Mamoudou Athie

Mamoudou Athie as Dan Turner in episode 106 of Archive 81.

Clifton Prescod/Netflix
Mamoudou Athie

Mamoudou Athie as Dan Turner in episode 103 of Archive 81.

Quantrell D. Colbert/Netflix
Mamoudou Athie

Mamoudou Athie as Dan Turner in episode 102 of Archive 81.

Quantrell D. Colbert/Netflix
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February 04, 2022
Online Originals

Mamoudou Athie Unpacks Archive 81

Whether he's spinning hi-fi records or cataloguing Hi8 tapes, this actor is interested in playing the humanity of his characters.

When your first major acting job is playing a living legend, it can have any number of effects on you. For Mamoudou Athie, it made him fearless. "I just remember being on set," he says of his experience playing the iconic DJ Grandmaster Flash in Baz Luhrmann's 2016 Netflix series, The Get Down, "and feeling like, as far as acting goes, nothing will ever scare me again."

It makes sense, then, that the Yale School of Drama grad wouldn't shy away from a horror series like Netflix's Archive 81, based on a popular podcast by Daniel Powell and Marc Sollinger.

Athie plays Dan Turner, an archivist hired to restore a collection of tapes made by a filmmaker investigating a dangerous cult. It proves to be more than he bargained for, as the show's horror starts out as psychological, and soon moves toward the supernatural. In the meantime, Dan's preexisting psychological issues return, brought about by what he's seeing.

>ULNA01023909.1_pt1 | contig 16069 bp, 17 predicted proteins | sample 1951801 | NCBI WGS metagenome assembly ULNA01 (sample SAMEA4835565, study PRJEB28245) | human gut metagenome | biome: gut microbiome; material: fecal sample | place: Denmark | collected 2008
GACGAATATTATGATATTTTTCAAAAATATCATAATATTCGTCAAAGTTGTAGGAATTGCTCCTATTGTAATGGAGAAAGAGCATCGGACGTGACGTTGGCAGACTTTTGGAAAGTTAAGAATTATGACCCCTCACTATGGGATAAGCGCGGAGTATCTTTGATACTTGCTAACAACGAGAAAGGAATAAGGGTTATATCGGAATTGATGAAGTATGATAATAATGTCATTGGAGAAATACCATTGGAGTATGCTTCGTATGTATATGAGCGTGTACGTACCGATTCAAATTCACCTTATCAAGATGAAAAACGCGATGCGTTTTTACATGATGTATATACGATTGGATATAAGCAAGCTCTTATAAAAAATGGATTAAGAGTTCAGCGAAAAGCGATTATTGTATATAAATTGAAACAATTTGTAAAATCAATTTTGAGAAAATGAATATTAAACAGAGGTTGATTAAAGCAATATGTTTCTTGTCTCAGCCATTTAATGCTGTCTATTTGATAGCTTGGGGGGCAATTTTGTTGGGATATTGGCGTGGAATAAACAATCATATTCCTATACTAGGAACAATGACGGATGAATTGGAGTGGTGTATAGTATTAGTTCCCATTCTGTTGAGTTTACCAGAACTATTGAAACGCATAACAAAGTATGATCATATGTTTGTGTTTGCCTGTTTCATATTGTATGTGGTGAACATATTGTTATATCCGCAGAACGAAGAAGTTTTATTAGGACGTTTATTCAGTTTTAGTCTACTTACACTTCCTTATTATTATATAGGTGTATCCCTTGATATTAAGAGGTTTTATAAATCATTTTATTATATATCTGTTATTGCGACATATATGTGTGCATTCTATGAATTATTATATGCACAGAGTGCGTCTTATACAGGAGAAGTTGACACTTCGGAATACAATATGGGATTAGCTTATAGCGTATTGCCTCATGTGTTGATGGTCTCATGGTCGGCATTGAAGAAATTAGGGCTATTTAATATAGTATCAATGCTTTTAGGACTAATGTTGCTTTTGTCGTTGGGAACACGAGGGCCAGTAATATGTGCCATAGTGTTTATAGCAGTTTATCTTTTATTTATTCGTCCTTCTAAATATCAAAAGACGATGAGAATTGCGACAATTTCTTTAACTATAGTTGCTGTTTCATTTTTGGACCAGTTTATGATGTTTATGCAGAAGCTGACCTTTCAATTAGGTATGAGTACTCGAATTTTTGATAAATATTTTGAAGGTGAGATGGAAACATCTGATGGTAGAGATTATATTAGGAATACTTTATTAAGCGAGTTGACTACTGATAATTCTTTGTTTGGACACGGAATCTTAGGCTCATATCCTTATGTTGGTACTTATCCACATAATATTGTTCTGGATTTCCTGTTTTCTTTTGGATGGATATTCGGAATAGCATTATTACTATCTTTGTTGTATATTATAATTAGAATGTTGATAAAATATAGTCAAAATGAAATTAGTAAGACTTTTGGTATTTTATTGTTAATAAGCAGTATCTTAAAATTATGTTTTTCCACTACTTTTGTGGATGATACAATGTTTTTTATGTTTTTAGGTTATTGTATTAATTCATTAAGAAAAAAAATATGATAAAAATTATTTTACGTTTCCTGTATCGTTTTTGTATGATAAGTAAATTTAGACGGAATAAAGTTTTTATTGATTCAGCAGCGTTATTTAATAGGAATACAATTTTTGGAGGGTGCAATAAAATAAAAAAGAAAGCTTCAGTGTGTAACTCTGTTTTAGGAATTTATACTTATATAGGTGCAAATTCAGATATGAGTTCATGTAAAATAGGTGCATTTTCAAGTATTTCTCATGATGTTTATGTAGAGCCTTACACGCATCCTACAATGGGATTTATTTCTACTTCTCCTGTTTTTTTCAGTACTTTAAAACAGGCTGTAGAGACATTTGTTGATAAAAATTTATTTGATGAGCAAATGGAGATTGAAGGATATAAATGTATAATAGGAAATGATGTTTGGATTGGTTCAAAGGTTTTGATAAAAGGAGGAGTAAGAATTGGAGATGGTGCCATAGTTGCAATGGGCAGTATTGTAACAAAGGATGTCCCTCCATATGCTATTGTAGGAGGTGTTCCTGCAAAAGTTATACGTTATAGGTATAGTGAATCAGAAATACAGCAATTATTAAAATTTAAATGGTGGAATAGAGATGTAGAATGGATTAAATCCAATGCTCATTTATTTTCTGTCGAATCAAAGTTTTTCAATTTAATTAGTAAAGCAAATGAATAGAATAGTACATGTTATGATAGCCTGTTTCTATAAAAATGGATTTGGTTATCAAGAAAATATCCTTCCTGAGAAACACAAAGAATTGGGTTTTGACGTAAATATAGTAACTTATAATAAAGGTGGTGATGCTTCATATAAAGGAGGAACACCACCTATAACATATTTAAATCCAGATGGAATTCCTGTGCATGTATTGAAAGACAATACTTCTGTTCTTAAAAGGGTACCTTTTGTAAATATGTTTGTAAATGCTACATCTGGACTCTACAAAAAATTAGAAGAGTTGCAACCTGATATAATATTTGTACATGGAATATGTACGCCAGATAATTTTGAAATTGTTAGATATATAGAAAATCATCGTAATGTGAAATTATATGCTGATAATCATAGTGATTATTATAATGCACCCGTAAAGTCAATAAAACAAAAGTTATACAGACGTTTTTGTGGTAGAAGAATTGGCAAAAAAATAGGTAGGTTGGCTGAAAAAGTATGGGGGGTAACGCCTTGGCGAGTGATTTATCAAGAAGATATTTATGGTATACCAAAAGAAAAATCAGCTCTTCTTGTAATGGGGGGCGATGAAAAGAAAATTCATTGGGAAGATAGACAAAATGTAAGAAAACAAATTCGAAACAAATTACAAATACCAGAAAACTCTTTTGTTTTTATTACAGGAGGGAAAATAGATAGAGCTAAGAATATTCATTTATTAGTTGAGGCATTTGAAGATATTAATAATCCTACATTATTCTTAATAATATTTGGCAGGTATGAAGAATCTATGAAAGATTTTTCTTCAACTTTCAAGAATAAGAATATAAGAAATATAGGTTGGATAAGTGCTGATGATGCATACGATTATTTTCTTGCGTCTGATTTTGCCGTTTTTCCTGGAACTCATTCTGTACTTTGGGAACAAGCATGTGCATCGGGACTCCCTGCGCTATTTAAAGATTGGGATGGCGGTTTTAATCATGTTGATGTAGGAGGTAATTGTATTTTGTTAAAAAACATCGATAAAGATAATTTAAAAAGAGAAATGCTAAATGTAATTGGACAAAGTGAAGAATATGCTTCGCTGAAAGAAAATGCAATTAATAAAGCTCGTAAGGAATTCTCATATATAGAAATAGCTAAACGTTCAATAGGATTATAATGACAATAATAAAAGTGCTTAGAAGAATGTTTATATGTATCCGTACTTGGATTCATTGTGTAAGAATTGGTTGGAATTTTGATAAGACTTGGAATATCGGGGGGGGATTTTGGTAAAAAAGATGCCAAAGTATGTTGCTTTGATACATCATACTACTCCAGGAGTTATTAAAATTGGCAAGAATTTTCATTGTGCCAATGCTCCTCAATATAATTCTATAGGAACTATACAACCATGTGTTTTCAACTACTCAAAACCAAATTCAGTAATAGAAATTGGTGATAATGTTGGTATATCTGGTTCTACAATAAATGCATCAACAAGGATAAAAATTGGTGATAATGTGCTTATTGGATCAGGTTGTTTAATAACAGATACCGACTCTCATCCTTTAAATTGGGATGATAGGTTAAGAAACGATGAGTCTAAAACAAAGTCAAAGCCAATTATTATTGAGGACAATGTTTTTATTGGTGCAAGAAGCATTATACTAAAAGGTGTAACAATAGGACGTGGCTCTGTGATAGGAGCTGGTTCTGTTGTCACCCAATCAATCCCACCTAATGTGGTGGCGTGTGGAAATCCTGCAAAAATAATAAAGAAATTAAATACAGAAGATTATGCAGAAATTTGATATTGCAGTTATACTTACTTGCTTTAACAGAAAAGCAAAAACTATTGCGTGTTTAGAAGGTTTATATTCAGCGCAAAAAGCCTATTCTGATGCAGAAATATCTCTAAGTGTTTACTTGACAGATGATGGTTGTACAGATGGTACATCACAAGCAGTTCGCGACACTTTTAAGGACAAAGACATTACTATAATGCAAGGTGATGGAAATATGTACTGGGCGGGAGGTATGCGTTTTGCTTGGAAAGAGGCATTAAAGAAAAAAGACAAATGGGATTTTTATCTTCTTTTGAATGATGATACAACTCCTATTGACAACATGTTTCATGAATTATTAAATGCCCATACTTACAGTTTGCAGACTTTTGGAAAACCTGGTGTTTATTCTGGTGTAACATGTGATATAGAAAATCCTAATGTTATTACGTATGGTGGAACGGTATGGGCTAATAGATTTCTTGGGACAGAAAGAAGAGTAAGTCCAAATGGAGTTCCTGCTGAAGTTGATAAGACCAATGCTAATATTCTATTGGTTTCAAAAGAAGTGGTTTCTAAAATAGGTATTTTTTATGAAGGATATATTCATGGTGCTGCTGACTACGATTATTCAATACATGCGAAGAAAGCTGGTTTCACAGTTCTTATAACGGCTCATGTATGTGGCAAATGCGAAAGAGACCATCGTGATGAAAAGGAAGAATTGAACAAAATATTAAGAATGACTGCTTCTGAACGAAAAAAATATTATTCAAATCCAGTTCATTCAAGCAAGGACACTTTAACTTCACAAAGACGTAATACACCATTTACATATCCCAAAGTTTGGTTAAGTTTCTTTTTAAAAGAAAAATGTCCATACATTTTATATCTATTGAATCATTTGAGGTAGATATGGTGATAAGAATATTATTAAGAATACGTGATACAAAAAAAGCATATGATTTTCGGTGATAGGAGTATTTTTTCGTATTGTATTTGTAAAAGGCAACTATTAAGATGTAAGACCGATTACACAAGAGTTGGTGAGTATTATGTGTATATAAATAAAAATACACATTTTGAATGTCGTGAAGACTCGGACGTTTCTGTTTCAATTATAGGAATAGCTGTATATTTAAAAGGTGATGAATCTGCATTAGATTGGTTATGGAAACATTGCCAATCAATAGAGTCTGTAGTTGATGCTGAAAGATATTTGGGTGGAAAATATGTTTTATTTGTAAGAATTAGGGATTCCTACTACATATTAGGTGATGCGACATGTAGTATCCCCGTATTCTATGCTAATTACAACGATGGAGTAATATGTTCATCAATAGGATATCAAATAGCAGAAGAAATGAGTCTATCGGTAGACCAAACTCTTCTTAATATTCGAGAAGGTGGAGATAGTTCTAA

It's not the first time Athie has played a character with a troubled mental state. In the Facebook Watch series Sorry for Your Loss, he played a character who may or may not have committed suicide — it was left intentionally ambiguous. The correlation between the two roles, Athie observes, is "the deep well of loss that these characters share."

"I'm always drawn to the humanity," Athie explains. "The sci-fi, the horror elements — those are completely secondary to me. I'm drawn to relationships, how people affect each other, and the conversations they have. If I read a good conversation on paper, I'm just like, 'I might as well sign the dotted line.' I think it's just the most fascinating thing to watch."

The writing by Archive 81 creator and executive producer Rebecca Sonnenshine was another part of the draw, as was the work of the series' primary director, Rebecca Thomas, who helmed four of the season's eight episodes. Thomas's 2012 feature, Electrick Children, was a favorite of the actor's from his time in grad school. "I saw her name attached to this," he says, "and I just jumped at the chance to work with her."

Much like the time Athie jumped at the chance to audition for Luhrmann, even without knowing what part he was auditioning for. But when he won the role of Flash, Athie realized he had a problem: he didn't know how to DJ. "I was so bad, I actually learned rhythm from Flash," he says of his lessons with the DJ. Ultimately, Flash was happy with Athie's portrayal. "That's the ultimate sign of approval right there."

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